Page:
When we think of an owl, we immediately imagine a secretive, nocturnal forest dwelling predator that emerges from the darkness to hunt rabbits, skunks and mice. However the Blakiston’s Fish Owl swoops down under the cover of darkness to hunt in the water, targeting fish prey in wetlands and forested rivers. With a six foot wingspan, and a weight of over 10 pounds, it is the world’s largest owl, specially equipped to hunt fish through spikes protruding from its foot pads. The spines quickly sink into the fish as the well-insulated owl swoops down and lifts its prey out of the water. Unfortunately, needless removal of trees along river banks both degrades the fish habitat and removes vital roosting sites, threatening these rare predators.
The true King of birds, Golden Eagles are featured on many national emblems, and occupy an ecological role in the avian world equivalent to that of a lion. With a wingspan of up to 9 feet, the 15-20 pound Eagle ranges across the entire northern hemisphere region, inhabiting the mountains and foothills, where it may take a territory of up to 60 square kilometers. Where most raptors take prey smaller than themselves such as rabbits and ducks, Golden Eagles combine their incredible strength, size and agility to bring down large mammal prey. Diving down a mountainside, the raptor extends its massive talons to seize a mountain sheep or ibex, carrying it a short while before hurling it off a cliff to kill it. When cliffs are not available, the hunters may descend into a forest and simply squeeze a deer to death. Threats to livestock are minimal, however.
Some birds have bizarre foraging strategies that do not result from a specific adaptation, but rather their incredible intelligence and ability to adapt to human presence in the world. Among these fortunate species, the Japanese Hooded Crow experienced great difficulty in feeding on ornamental tree nuts, which have a hard shell, but lack sufficient weight to break through air dropping. The clever corvids came to the ingenious solution of waiting for a red light, and then walking into the crosswalk to place the nuts in the path of car tires. When the cars roll forward the nuts are crushed, allowing the crows to retrieve their meal when the light turns red again. The amount of forethought and consideration is incredible, and continues to suggest that crows not parrots may in fact be the smartest of all birds.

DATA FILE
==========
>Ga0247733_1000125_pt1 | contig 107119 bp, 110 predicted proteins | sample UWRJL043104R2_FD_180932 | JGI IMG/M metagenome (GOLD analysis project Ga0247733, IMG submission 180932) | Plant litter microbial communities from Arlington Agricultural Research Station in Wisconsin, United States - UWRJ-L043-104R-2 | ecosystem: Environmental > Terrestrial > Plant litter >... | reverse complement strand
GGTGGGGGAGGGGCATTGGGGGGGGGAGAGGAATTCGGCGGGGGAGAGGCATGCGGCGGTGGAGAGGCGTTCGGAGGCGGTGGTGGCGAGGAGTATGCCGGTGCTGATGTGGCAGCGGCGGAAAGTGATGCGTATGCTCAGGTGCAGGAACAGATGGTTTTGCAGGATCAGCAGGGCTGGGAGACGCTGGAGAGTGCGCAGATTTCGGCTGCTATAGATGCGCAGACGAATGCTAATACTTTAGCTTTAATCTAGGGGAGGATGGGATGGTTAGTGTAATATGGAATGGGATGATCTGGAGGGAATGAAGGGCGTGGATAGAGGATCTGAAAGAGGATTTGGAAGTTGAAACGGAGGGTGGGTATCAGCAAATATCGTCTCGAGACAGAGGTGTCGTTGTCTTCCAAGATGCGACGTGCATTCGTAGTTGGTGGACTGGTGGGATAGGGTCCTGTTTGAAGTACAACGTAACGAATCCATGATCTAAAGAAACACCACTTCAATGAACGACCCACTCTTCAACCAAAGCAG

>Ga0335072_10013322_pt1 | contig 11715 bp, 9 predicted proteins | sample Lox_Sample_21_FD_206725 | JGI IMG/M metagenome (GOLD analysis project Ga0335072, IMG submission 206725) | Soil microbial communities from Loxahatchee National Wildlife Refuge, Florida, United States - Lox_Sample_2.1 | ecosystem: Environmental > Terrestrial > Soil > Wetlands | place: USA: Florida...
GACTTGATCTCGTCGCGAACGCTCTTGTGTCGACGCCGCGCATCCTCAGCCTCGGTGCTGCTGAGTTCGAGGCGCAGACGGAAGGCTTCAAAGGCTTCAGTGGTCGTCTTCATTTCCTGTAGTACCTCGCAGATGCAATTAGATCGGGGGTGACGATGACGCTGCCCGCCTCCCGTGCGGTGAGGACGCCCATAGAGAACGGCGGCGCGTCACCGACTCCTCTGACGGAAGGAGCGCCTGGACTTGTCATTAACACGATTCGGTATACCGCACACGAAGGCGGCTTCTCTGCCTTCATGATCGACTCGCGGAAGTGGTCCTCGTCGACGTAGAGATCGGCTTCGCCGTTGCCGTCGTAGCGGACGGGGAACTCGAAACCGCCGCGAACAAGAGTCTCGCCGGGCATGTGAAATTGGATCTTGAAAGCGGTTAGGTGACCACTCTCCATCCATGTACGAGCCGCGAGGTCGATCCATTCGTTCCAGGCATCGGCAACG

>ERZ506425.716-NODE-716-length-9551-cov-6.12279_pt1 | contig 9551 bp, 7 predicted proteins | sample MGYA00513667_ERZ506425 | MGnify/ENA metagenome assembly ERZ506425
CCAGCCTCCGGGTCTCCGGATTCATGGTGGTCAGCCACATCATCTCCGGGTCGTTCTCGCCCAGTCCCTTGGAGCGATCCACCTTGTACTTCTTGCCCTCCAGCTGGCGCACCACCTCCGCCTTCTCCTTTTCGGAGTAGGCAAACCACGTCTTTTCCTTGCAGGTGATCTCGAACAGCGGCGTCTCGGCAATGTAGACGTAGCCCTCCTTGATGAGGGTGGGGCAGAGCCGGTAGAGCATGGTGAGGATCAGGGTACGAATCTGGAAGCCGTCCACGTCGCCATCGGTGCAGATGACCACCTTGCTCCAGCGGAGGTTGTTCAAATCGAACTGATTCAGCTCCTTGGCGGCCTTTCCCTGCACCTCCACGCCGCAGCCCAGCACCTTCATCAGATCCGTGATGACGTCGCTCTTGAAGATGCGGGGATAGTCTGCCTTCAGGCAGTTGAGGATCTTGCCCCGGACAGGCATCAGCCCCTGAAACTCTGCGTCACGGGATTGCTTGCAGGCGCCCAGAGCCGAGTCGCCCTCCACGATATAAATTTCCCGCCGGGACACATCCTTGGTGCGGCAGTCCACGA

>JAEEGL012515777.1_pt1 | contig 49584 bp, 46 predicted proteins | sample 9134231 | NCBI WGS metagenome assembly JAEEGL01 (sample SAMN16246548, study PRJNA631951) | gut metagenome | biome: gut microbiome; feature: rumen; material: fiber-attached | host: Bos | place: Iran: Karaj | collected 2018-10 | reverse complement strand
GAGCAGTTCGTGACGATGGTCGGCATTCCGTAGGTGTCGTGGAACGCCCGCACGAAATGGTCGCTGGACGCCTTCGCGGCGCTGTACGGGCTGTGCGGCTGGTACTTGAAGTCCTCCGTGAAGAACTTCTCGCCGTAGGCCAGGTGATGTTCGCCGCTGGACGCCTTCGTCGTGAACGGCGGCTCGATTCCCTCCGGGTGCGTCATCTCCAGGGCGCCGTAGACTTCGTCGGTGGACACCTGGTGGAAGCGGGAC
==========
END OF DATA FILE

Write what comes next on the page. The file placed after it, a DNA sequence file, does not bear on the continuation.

In Mexico and Central America, prehistoric looking limestone caverns appear to pour forth clouds of black smoke every evening. Massive flocks of Mexican Free-tailed Bats emerge to hunt forest midges, but nature abhors a vacuum, allowing the hunters to become the hunted. The Bat Falcon is a tiny but ferocious raptor that has given up the typical falcon mainstay of small birds and instead, focuses on winged mammals. With specially adapted night vision, the falcon tears through flocks of bats, snatching one by the wing on each feeding pass and carrying it to its perch, where it is carefully dismembered. When bats are in short supply, the falcon may also capture insects and finches. Interestingly, another bird has developed a dependence on bats for food. As birds, the falcons are also immune to the risk of rabies.